A Response to, "The Boys are Not Alright," By Michael Ian Black
I saved this article to read later.
The first few lines told me it would enrage me. I needed to go to the gym first, have a glass of wine, unwind. I had to put on my comfy clothes and a slow jams playlist before I could begin.
I read that boys are “trapped, and they don’t even have the language to talk about how they feel…because the language that exists to discuss the full range of human emotion is still viewed as sensitive and feminine.” As if women invented emotion and the language to express it? As if every author I was assigned in high school wasn’t a man? I was asked to find myself in JD Salinger, Mark Twain, George Orwell, Emerson, Thoreau, Aristotle. And you know what? I did. Because I wasn’t offered women, or people of color, or diversity of views or opinions. I was offered white men and told that if I didn’t see myself, I wasn’t “normal” because white men have been “normal” since I was born. We are all in orbit to the white male and judged based on how far away from his ideal we appear.
I read, “The brokenness of the country’s boys stands in contrast to its girls, who still face an abundance of obstacles but go into the world increasingly well equipped to take them on.” No girl is well equipped for the sexual harassment and daily challenges to of her autonomy that she will experience. I didn’t know what to do the first time a grown man masturbated in front of me, or the first time I was catcalled, or the first time I was told at a job interview that I wasn’t pretty enough to bus tables at a restaurant.
I wasn’t prepared for these obstacles that men are disproportionately spared. I had to figure it out. I had to talk to other women and heed their warnings. I had to make myself smaller to let men be large enough to show me exactly where they were dangerous before it could be a surprise. No one is born with that skill, and no one should have to be. But you learn from every “it coulda been so much worse,” and “I’m just glad I got out of there when I did,” and “what if he’d followed me.” You navigate a world that values your sexuality more than your opinion.
I read, “The man who feels lost but wishes to preserve his fully masculine self, has only two choices: withdrawal or rage.” Or option 3; He can reject what he is told is masculine the same way that every woman who has donned a pair of pants, or taken a job, or gone to college, or bought a home, or didn’t get married, or didn’t have children, or applied for a small business loan, or didn’t have sex with a guy who bought her dinner HAD to do.
I do not have the patience for this. Women have been doing this work since before I was born!
I do not have enough empathy left to give it to angry young men who commit murder instead of learning how to express emotion. I simply cannot muster it. These boys have been permitted to be ANYTHING, do ANYTHING, and they have chosen violent, belligerent, oppressive rage.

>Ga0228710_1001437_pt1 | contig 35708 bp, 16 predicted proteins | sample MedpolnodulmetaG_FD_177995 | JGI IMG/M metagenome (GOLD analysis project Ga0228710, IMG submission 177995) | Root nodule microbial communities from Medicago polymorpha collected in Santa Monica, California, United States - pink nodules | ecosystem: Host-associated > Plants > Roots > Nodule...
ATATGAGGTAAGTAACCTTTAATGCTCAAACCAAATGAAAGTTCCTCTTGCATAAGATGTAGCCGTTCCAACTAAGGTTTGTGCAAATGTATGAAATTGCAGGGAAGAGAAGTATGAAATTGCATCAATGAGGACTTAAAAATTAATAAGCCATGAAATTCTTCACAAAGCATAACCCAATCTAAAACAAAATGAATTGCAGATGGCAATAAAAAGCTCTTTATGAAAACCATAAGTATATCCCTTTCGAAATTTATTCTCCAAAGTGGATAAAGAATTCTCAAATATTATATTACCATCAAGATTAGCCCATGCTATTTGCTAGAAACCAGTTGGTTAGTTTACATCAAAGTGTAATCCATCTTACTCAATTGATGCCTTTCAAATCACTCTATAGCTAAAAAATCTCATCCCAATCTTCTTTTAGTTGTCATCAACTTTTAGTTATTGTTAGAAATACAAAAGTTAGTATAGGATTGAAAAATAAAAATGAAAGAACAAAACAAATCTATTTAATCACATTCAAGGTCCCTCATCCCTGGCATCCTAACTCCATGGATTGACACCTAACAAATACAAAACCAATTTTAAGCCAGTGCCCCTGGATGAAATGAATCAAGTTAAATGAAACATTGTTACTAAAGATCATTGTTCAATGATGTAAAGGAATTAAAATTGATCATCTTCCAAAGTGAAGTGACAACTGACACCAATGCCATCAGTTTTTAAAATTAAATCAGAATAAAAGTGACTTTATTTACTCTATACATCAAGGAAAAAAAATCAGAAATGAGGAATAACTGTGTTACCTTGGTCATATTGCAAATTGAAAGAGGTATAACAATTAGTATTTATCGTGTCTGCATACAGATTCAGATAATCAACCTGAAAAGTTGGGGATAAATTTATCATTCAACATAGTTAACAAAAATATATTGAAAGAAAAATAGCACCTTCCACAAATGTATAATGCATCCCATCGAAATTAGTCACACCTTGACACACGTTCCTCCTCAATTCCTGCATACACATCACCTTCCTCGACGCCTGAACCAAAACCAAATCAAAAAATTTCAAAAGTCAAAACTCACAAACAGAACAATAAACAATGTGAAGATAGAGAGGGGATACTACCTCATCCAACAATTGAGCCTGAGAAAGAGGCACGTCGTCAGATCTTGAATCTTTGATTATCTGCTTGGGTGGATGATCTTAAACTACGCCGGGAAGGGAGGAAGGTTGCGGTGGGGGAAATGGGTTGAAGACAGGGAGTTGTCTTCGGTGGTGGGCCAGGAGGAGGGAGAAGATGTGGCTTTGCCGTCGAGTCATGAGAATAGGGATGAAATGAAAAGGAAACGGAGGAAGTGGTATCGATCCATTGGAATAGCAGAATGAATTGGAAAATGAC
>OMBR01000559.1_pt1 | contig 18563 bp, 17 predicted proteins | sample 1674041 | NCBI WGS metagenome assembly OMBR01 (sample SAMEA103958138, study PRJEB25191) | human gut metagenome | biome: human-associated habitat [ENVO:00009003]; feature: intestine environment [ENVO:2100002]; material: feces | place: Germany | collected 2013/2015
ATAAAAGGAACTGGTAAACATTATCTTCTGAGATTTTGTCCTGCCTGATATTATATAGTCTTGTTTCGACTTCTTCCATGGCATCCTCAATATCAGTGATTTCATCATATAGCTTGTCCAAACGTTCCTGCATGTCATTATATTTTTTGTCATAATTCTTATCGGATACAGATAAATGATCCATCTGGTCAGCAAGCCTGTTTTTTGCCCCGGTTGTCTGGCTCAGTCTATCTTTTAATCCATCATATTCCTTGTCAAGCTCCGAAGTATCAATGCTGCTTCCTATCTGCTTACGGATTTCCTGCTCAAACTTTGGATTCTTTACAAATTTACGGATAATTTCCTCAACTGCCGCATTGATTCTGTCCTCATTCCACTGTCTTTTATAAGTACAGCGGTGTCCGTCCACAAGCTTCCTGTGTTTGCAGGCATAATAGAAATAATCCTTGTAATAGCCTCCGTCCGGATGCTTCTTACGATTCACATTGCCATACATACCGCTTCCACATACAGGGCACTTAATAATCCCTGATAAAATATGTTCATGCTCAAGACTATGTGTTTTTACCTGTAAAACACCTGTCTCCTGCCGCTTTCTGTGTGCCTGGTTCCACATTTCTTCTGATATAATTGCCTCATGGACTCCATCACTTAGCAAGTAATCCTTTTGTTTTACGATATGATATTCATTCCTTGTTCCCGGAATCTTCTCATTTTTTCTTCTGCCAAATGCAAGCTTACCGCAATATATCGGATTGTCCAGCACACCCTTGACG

They had a choice between looking inward and finding their souls or looking outward and blaming the world for not being the entitlement parade they felt promised. These shooters believe they deserve success, acclaim, sex, wealth - because that’s the birthright of being born white and male? All boys learn that it isn’t exactly that easy, but not all boys become monsters. Not all boys want to get even.
These men and boys are a specific subset of the entitled. They are the kind that feels so oppressed by meritocracy that they want to destroy everything when they learn that they don’t effortlessly stack up. They are cowards. They could do the heavy lifting of being good people, worthy of love and respect, but that takes time and introspection and change. It requires taking personal responsibility. It’s so much easier to get life-ending firepower. Here in America guns are cheaper and more readily available than therapy, or a creative writing class at a liberal arts college. Guns are a way to purchase the courage and power you lack without all the time and effort it takes to evolve. AND I AM TOO MAD TO FEEL SORRY FOR THE SHOOTERS. I’m sorry. I know that people who are stronger and more empathetic than me can do it, but I cannot. I do not feel sorry for you sad men. You are in a cage of your own engineering.
That these boys lack the language or role models to pattern different behavior is bullshit! Girls and children of color have bloomed in the garden of white men. Nothing is stopping young boys from looking up to Oprah and Ellen and Michelle Obama. They can read Sylvia Plath and Roxanne Gay and listen to Pink records. It’s time for them to begin the journey that has been expected of the rest of us; of finding themselves in places where they aren’t.
Why are white boys the only ones considered incapable of doing this?
Mary Beth is a freelance audiobook producer. She travels a lot and likes to know that everything she owns fits in her car.